Sandboxing is a technique or architecture in which a file or operation can only do things in its proper environment and can't place things on the computer itself (ex temporary files) or make changes to it (registry, dns, ....). It is the next level of security and will complement the firewall because it will close all the backdoors and tricks that internetbased infections use to bypass the firewall and infect your machine.
PDF was before a fileformat that was easy to trust because it did nothing while the Office files were full of scripts (and infections) and had access to the rest of the system (they infected). When the PDF files became smart (with scripts and functions and integration with other files) without incorporating enough security checks if took only a year for the PDF fileformat to become the main distributor of viruses. The last year it also became clear that it was impossible to win that tit-for-tat war. Every time Adobe found a solution for a securityproblem or bug there were new techniques that made it even harder to discover or neutralise the threats. This was even becoming more dangerous to the format (and the business) itself as it also became the format by preference for targeted attacks against governmental agencies and businesses. As PDF was before the format by excellence to distribute information independently of the version of the Office package or other wordprocessor a business or governmental agency was using, there were enough incidents to make security officials look desperately for solutions.
The only solution was blocking all PDF files on the outside of the network and cleaning them of all codes and functionality and resending them as stupid read-and-print only files. Such a product does not exist yet, but I wouldn't be surprised if it would be incorporated as a function or launched as a box soon. Especially in environments were Data Leakage Prevention is essential.
THe securityteam of Adobe seems to be working along the same way of thinking and has announced that the new Adobe Reader will open PDF files in a strictly controlled Sandbox. It has worked with other sandbox developers (for example from Microsoft who uses it for its new Office Files) to integrate this in the reader itself. You can expect that it will take a while before all the different possibilities of bypass have been closed (as the EID has learned us) but in the end this will be an essential functionality that will re-establish the trust we had in PDF files. It will also stop stupidly simple attacks while such files in very limited and strict environments will be handled anyway with much more strict controls.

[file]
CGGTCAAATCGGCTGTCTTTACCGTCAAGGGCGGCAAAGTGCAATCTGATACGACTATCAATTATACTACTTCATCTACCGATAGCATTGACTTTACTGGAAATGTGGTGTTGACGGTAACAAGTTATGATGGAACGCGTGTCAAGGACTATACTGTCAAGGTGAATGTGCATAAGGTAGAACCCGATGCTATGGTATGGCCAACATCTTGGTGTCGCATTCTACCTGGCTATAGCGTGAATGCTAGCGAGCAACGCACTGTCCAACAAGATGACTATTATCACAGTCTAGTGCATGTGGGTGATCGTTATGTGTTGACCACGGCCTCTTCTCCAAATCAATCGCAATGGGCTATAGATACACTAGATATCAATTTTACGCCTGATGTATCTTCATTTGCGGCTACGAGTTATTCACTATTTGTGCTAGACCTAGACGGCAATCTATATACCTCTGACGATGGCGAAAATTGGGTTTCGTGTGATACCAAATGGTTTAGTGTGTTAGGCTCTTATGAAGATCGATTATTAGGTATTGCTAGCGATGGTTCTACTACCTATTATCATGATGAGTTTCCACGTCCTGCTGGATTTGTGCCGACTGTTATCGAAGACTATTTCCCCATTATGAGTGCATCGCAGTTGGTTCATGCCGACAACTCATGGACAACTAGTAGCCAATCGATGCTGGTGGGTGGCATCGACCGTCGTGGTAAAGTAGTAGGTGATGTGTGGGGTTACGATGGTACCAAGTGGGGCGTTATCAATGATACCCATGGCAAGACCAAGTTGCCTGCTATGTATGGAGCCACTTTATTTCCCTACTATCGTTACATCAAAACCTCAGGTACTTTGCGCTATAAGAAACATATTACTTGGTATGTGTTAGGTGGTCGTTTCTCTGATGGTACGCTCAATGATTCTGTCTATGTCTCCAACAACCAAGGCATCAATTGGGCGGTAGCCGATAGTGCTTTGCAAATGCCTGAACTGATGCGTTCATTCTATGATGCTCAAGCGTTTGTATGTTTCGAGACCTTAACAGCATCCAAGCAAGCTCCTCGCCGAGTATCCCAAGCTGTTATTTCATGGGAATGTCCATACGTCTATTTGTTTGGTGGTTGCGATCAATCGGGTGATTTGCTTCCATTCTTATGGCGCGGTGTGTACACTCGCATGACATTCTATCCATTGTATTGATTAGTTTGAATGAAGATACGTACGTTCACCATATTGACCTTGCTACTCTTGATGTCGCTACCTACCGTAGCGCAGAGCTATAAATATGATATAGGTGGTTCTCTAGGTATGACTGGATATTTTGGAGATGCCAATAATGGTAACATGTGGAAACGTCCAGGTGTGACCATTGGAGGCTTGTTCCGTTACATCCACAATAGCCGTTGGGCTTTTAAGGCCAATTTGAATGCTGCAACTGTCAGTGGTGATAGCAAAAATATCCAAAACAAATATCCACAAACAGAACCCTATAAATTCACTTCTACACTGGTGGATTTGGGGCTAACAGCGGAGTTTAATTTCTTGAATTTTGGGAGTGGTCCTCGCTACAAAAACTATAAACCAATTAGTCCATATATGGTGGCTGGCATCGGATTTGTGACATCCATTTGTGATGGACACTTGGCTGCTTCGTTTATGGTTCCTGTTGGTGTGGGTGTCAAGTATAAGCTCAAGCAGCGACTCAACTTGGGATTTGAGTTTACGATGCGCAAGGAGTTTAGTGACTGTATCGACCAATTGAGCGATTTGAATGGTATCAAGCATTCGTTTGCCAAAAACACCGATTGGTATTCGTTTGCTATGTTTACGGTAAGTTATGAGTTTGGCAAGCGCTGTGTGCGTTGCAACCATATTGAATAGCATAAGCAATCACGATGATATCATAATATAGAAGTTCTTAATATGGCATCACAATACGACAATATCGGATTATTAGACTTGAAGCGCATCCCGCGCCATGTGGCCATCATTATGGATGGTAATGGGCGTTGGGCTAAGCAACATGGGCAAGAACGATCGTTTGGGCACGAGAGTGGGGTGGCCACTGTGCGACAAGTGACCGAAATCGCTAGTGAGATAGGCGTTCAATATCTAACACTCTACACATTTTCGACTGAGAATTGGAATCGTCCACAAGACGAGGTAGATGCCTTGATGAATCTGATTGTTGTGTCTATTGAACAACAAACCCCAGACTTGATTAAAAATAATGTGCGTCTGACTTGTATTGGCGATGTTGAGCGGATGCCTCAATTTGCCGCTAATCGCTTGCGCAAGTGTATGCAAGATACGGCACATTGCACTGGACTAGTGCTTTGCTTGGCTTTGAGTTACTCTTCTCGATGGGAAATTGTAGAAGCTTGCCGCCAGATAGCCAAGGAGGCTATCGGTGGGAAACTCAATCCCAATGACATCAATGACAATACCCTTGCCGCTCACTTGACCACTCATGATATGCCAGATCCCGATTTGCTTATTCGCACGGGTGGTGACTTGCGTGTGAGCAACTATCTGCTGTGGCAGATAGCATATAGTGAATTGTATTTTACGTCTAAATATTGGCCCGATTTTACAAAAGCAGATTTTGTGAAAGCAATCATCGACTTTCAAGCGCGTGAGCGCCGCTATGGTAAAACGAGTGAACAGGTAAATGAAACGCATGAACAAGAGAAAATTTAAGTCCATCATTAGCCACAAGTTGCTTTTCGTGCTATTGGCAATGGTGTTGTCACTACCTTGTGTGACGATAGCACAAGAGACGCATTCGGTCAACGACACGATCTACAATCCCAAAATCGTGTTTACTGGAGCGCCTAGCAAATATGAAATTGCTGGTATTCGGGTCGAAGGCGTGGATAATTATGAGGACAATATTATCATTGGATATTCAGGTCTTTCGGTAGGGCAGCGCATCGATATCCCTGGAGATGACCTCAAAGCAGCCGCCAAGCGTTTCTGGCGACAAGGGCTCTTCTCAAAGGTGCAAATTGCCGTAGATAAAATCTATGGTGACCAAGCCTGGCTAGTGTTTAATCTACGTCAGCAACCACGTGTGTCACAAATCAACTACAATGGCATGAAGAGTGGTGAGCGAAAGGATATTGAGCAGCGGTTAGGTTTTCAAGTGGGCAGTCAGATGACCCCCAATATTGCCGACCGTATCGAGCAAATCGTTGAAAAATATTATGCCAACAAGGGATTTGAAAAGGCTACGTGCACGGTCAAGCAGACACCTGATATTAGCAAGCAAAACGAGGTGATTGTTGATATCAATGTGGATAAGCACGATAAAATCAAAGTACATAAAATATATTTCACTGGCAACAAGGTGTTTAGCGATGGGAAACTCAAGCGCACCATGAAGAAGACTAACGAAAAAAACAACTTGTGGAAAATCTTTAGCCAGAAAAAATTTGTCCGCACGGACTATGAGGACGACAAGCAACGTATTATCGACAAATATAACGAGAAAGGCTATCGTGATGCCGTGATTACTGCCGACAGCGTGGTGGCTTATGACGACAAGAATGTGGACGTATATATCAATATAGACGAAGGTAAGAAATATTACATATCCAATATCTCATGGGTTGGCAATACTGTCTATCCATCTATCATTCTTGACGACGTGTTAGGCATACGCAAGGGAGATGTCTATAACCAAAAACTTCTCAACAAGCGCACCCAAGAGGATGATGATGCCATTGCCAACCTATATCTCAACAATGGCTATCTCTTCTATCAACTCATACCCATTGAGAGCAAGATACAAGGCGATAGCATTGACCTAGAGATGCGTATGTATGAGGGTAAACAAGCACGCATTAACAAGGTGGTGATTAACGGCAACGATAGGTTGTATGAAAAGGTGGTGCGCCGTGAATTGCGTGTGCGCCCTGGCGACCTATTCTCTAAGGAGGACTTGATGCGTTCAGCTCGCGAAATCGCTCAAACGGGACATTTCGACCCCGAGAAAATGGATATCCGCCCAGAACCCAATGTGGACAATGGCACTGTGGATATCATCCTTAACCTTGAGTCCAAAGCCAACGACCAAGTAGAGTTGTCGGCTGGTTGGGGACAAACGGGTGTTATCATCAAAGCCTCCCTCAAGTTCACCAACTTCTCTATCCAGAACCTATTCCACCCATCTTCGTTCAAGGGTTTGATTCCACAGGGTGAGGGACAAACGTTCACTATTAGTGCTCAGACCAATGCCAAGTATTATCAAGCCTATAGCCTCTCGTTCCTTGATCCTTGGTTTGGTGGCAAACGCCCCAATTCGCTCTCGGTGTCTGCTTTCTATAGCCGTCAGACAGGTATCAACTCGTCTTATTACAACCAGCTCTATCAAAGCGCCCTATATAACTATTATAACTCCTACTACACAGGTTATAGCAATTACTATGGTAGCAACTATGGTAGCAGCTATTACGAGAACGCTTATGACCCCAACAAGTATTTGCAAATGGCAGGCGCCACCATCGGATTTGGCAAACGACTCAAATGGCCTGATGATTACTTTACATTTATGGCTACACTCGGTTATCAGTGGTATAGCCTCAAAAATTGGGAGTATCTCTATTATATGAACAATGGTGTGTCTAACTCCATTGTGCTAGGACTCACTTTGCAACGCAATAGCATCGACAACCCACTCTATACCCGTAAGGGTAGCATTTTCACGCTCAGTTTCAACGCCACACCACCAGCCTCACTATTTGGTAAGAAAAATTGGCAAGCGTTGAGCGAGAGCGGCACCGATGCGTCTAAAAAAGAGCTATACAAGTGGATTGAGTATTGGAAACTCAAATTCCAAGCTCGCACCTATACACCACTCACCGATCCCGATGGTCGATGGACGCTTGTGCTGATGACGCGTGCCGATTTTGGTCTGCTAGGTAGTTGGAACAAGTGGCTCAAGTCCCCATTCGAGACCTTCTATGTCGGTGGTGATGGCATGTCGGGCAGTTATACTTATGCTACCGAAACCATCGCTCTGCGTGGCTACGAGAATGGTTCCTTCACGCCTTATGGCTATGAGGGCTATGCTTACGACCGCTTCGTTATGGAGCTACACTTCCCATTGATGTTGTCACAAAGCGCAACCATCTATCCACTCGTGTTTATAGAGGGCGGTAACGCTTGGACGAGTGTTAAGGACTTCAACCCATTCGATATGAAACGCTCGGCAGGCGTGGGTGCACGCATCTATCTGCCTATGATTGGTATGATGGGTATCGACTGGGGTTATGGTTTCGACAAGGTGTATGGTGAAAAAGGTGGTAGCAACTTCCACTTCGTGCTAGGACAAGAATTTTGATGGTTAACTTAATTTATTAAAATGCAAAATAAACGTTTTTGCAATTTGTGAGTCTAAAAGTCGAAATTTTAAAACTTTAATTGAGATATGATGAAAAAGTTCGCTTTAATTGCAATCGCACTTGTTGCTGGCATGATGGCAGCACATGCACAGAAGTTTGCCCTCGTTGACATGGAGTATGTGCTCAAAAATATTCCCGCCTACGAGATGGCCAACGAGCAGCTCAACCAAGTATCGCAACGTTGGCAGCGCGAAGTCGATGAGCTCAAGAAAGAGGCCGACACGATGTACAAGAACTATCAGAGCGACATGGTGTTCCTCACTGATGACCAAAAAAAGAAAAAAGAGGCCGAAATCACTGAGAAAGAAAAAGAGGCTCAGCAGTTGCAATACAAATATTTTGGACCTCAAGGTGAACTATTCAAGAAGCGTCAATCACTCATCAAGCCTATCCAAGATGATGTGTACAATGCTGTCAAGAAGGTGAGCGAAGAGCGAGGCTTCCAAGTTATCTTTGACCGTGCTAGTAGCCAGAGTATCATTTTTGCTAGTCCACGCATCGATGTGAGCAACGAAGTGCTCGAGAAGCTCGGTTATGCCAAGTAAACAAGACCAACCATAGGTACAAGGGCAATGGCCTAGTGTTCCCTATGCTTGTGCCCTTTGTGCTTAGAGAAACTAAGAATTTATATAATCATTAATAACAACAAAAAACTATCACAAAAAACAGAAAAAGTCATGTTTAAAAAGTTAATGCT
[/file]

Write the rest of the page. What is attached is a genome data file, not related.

The next update of Adobe will be an essential one you will have to implement as fast as possible.
This WILL NOT WORK FOR WINDOWS2000. You should throw out these machines. They are defunct, dead and dangerous (because they put the rest of the network and its data and your business in danger).
"With Adobe Reader Protected Mode enabled (it will be by default), all operations required by Adobe Reader to display the PDF file to the user are run in a very restricted manner inside a confined environment, the “sandbox.” Should Adobe Reader need to perform an action that is not permitted in the sandboxed environment, such as writing to the user’s temporary folder or launching an attachment inside a PDF file using an external application (e.g. Microsoft Word), those requests are funneled through a “broker process,” which has a strict set of policies for what is allowed and disallowed to prevent access to dangerous functionality.
The initial release of Adobe Reader Protected Mode will be the first phase in the implementation of the sandboxing technology. This first release will sandbox all “write” calls on Windows 7, Windows Vista, Windows XP, Windows Server 2008, and Windows Server 2003. This will mitigate the risk of exploits seeking to install malware on the user’s computer or otherwise change the computer’s file system or registry. In future releases of Adobe Reader, we plan to extend the sandbox to include read-only activities to protect against attackers seeking to read sensitive information on the user’s computer. http://blogs.adobe.com/asset/2010/07/%20introducing-adobe-reader-protected-mode.html"